Barkley, B. A. (2015) Emotion Dysregulation is a Core Component of ADHD. In R. A. Barkley (Eds.), Attention-deficit hyperactivity disorder: A handbook for diagnosis and treatment (4th ed.). New York, NY, US: Guilford Press.

Research consultant: Patrick A. LaCount, M.S.
Some vector art courtesy of:
Music: “Life of Riley,” “Professor Umlaut,” “Somewhere Sunny (Ver2)”
Kevin MacLeod (
Licensed under Creative Commons: By Attribution 3.0

Listen Back: Jessica McCabe Tells Us How to ADHD

ADHD superstar Jessica McCabe joined Dr. Hallowell on Distraction for the first time nearly a year ago! Listen back to her inaugural appearance on the podcast in July 2017 where she spoke with Ned about having ADHD and the unique struggles millennials with ADHD face in our crazy-busy 24/7 world. 

Learn more about Jessica on her website How to ADHD.

Getting Stuff Done | ADHD Podcast with Jessica McCabe of How to ADHD

On this ADHD Podcast episode Tara McGillicuddy talks to Jessica McCabe of HowtoADHD about getting stuff done with ADHD. Jessica offers some practical tips to help people with ADHD increase their productivity.

This interview originally aired at the ADHD Awareness Expo.

Jessica McCabe is the creator and host of “How to ADHD,” a YouTube series committed to educating and supporting ADHD brains around the world. Her outreach and her message have been featured by Upworthy, ADDitude Magazine,, and in her recent TEDx talk. She posts new episodes for her subscribers every week at

ADHD Support Talk Radio is an award winning Podcast for Adults with ADD / ADHD. Co-hosts Tara McGillicuddy and Lynne Edris are joined by Adult ADHD experts and they cover important topics related to Adult ADD / ADHD. Podcast guests include Dr. Edward Hallowell, Dr. Stephanie Sarkis, Dr. Ari Tuckman, Laurie Dupar, Terry Matlen and many more.

Tara McGillicuddy is the Producer, Owner and Co-host of the ADHD Support Talk Radio Podcast. You may contact Tara with general questions or feedback about the podcast,

Lynne Edris is the Co-host of the ADHD Support Talk Radio Podcast. You may contact Lynne with feedback about her episodes or if you are interested in having her interview you as a guest.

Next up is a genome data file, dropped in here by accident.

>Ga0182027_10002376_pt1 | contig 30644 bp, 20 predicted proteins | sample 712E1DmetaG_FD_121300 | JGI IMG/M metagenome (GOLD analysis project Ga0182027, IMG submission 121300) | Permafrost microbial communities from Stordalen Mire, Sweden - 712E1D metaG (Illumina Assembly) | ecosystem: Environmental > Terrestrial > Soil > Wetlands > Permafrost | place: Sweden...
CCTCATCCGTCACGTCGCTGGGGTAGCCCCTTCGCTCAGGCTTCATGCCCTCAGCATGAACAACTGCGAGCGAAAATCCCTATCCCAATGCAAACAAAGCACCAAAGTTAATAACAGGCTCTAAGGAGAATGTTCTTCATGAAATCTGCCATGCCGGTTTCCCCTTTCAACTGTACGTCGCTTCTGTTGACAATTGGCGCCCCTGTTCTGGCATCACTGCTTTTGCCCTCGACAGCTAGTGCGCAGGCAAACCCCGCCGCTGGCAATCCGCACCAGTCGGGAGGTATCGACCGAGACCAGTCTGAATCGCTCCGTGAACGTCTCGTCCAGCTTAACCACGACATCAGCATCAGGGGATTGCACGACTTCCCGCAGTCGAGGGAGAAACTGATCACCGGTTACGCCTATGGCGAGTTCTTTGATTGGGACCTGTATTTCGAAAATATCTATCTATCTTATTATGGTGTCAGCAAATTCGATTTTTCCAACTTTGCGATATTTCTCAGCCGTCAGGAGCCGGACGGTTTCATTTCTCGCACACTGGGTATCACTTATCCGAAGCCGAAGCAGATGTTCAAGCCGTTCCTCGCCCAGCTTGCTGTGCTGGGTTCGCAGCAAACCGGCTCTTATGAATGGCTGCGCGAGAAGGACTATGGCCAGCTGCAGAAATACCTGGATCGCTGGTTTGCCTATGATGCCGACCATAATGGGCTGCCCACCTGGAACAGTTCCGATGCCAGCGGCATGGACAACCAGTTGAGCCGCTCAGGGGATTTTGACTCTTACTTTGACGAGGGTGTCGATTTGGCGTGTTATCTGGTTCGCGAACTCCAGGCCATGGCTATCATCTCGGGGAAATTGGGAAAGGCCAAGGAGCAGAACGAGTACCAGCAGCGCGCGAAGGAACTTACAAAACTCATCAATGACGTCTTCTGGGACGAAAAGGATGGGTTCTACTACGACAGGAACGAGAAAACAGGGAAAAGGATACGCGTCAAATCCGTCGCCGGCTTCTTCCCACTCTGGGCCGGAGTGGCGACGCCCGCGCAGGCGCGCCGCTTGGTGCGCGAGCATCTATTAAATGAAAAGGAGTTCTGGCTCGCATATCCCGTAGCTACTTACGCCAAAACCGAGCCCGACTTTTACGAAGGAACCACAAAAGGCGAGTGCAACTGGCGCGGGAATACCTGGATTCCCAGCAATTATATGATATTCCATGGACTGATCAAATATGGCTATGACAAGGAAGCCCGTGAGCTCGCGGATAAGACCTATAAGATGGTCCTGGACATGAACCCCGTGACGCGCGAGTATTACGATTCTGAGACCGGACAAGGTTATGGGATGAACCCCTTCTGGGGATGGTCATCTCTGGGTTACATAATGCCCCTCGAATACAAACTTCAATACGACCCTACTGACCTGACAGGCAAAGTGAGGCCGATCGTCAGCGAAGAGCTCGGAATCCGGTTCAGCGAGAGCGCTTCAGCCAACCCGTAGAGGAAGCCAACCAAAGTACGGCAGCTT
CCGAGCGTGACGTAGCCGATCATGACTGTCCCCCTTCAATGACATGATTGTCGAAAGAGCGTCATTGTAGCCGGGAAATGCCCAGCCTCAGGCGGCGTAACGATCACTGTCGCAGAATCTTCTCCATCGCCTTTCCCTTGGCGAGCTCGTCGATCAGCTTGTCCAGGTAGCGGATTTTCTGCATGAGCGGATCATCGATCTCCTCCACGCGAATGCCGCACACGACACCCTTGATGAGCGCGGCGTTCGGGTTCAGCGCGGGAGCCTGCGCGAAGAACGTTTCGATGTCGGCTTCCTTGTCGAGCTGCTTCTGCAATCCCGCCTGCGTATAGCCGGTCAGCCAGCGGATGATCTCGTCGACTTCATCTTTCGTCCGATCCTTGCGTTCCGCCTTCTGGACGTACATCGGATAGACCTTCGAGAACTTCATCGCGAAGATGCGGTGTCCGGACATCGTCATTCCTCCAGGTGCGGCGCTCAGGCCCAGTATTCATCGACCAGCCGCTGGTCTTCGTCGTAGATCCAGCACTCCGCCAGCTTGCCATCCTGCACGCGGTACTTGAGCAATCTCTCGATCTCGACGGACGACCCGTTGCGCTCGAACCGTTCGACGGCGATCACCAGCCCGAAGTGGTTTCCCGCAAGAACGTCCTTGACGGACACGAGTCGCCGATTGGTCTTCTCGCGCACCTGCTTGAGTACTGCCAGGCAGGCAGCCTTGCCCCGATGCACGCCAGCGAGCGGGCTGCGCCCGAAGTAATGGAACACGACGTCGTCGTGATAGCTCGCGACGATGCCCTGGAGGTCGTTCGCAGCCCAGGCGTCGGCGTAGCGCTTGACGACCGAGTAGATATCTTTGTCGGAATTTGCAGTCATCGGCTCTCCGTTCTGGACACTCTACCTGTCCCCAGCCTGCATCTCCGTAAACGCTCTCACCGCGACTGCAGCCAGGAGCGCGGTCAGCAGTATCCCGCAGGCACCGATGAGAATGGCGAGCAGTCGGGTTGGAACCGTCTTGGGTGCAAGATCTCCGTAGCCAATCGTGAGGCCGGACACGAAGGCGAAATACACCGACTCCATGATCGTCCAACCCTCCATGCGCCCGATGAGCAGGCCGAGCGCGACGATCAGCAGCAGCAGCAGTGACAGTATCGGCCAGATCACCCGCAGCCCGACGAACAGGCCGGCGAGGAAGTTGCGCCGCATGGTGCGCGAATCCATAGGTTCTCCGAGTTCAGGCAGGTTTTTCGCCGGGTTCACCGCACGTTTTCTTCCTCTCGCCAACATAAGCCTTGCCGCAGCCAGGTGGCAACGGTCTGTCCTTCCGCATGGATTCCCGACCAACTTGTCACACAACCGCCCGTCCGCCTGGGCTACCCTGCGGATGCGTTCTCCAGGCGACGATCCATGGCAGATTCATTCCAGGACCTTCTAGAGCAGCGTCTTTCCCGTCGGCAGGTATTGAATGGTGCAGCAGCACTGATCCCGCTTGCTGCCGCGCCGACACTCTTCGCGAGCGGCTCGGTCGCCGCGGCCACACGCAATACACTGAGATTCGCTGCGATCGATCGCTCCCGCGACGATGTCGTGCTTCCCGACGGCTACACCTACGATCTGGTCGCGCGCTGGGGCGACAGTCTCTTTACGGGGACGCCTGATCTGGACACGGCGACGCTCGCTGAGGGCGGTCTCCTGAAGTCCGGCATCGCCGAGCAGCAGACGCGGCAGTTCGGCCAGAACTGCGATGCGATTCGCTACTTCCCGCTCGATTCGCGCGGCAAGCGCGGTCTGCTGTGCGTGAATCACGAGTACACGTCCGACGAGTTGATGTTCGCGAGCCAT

Be sure to check out the How to ADHD Channel here o Youtube. Jessica McCable has some great ADHD videos on her How to ADHD Channel.

#howtoadhd #adhdpodcast #jessicamccabe

S2 Ep8: Jessica McCabe Tells Us How To ADHD

Jessica McCabe knows what it's like to struggle with ADHD. Diagnosed as a teen, she now helps others understand their ADHD brains through her wildly popular YouTube channel, How to ADHD. Jessica spoke with Ned about the unique struggles millennials with ADHD face in our crazy-busy 24/7 world. 

Jessica's YouTube channel: How to ADHD


Does my Child Have ADHD?

The rising rate of ADHD has many parents wondering if the diagnosis is too subjective.

I think there would probably be some chemical imbalance or something they would need to do further testing - other than making that decision or diagnosis just by looking at the child, says dad Kris Willing.

Attention deficit hyperactivity disorder is a clinical diagnosis based on a collection of symptoms rather than a single test. That opens it up to interpretation. If you wonder whether your child has ADHD, work with a doctor who follows nationally recognized standards set forth by governing pediatric and psychiatric groups.

A lot of people think they can just spot a child and say 'oh that child is hyper active'. Meaning that sure it's an active child, it engages in a lot of gross motor behavior, but that doesn't mean that child has a disorder, says Dr. Elena Reyes, clinical psychologist with Lee Memorial Health System.

A key point in making an ADHD diagnosis is that symptoms must be present in more than one setting. Which is why the evaluation includes observations from parents, caregivers and teachers.